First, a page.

Family Fact Sheets
WALTER WYATT (sic) to CLYDE WIATT (sic) his brother
Source: Waveland Independent, July 25, 1919 -- from Walter Wyatt -- Brest, July 3, 1919 - Mr Clyde Wiatt, Waveland Ind -- Dear Brother: Archie Collings has a letter from Arthur Jarvis saying he saw you in Waveland and that you said you liked Waveland better than France. All right, you may make some of the Waveland girls believe that, but you know blamed well you couldn't begin to make a soldier who has done service in France believe any such rot as that. Why, an argument like that would sound silly to a returned soldier who was stationed in France. Oh, yes! for fear you misunderstand me, I'd explain why you couldn't make a returned soldier believe that you liked Waveland or any other place in Indiana better than France. It's this way, you know you can't tell a fellow anything which he already knows, at least you cannot convince a fellow of something that he's already convinced of, so don't go around wasting your breath telling that stuff to some one who served in the AEF, but carry on to your own satisfaction to the folks who have not been convinced. You see I left St. Algnan, Sunday morning June 22 and landed in a tent at Camp Pontanezen, Brest, at 2 a.m. Tuesday. Slept until 10 a.m. and in the afternoon I telephone billeting station NO 5 and told them to tell one low down "Hoosier" Lt. to stay in his quarters after supper. How is that for giving orders to superiors? Well, I found him in his quarters OK, and had quite a visit, he telling me that Archie Collings, Will Ferrell, Sgt. Leland Fink and Mr. Marcrum, formerly a teacher in the Waveland school were here. The next evening the above, with the exception of Willie Ferrell who had sailed the day I came into this camp and with the additon of Harold R. McCollem, formerly of Attica and Sgt. Heslar of Marshall and Sgt. Dooley of Rockville had a Hoosier party in the room of Mr. Marcrum in the YMCA he being the hut secretary. Well, if everybody's ears burned that we talked about, there were some hot ears in Indiana that night of June 25, 1919. I am on duty here in the evacuation office, as at St. Algnan, only not nearly so much to do and the eats and bunks are of superior quality as we have a separate mess for Hq Detachment here and spring cots with mattresses. Of course, my outfit, the one I came over with, having gone home in Jan while I was away from them on detached service, I am still on detached service and will be until they tire of me sticking around and put me on a sailing list however without any official knowledge. I still hope to reach the states by Aug 22 being one years from that date that i started on this foreign trip. It isn't so bad here, as it is more like home as I spent 2 hours or more each day with out big cousin, Lt. George Slavens, and call on Sgt. Leland Fink or Archie Collings every day. I read the Waveland Independent after Archie looks it over and then I pass it to George. Well, old boy, you know the kind of news a fellow longs for over here and how much news items are appreciated, so snap into it for a few weeks and then I'll be there to back up everything you wish to prove. Vonsvons compris? Address me as follows; Billeting Station No 5, care of Lt. George Slaves, APO 716, Am EF your loving brother, Walter H. Wiatt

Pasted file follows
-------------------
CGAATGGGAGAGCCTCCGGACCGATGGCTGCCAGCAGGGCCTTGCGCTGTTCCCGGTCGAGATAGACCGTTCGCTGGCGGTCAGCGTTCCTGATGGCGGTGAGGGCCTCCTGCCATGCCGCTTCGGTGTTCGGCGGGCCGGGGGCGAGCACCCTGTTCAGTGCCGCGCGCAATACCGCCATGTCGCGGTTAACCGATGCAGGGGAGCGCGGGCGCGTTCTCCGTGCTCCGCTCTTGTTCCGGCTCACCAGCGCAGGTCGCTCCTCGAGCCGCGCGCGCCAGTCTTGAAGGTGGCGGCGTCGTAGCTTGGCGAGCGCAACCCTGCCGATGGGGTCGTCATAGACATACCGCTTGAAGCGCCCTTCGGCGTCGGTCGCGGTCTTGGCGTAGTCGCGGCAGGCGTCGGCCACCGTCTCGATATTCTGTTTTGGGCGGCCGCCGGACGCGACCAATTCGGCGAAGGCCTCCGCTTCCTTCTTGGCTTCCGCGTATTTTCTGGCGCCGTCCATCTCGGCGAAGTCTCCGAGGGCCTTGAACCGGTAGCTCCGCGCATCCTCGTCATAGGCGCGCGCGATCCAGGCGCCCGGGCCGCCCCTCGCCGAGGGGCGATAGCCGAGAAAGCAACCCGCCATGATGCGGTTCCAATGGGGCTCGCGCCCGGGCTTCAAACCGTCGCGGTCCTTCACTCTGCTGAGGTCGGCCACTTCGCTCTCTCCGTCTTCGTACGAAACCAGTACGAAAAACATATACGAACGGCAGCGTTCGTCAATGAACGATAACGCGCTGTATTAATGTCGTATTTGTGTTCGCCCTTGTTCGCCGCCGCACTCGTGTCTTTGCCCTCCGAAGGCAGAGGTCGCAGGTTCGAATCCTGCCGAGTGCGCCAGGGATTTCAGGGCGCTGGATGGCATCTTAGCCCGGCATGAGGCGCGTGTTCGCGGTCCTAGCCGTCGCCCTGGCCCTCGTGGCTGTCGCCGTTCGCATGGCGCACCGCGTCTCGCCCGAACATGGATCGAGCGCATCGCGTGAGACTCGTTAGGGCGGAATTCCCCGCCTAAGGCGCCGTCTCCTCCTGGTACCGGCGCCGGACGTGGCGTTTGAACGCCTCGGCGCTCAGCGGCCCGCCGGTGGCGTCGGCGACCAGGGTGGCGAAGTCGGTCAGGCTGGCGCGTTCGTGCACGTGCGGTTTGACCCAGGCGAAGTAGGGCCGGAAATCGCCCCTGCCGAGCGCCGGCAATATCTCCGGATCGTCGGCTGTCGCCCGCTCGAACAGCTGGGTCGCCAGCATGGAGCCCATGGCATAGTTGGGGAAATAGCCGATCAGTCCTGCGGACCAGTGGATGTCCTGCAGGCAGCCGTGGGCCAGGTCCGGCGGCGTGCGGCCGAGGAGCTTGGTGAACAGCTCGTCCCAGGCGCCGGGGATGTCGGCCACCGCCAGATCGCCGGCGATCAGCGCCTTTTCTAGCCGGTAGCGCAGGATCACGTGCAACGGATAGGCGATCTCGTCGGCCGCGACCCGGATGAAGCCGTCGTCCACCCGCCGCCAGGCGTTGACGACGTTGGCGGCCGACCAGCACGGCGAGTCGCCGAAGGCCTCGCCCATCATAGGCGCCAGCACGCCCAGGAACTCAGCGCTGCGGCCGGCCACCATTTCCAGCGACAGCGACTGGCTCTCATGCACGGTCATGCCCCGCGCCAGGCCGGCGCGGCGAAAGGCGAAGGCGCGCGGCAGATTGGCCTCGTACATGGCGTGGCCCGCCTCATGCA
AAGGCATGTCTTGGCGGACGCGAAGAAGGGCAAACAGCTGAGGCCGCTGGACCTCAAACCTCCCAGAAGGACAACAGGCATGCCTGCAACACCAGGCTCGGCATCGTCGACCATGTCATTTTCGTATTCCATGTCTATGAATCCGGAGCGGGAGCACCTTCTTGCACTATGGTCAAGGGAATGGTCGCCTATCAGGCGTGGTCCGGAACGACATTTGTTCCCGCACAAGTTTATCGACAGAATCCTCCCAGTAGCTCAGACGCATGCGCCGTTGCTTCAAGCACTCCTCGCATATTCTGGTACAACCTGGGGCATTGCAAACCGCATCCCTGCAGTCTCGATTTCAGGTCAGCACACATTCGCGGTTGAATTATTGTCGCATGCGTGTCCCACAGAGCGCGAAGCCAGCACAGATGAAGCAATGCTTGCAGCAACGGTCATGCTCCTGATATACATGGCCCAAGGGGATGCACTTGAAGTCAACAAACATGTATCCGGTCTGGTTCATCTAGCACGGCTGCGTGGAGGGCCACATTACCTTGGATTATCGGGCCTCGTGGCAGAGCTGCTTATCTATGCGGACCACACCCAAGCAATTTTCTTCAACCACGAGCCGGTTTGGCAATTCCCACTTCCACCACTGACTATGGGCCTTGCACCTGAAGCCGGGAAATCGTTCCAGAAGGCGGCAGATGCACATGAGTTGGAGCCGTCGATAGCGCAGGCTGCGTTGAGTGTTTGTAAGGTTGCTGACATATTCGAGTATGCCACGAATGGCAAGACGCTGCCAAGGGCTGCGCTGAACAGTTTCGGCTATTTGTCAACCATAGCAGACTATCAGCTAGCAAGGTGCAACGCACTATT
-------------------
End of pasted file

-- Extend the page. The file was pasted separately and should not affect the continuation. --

Source: Waveland Independent, April 12, 1918 -
Walter Wiatt, who is at Camp Taylor, is reported seriously ill with pneumonia.
Source: Waveland Independent, Sept 13, 1918
Walter Wiatt has arrive safely in France.
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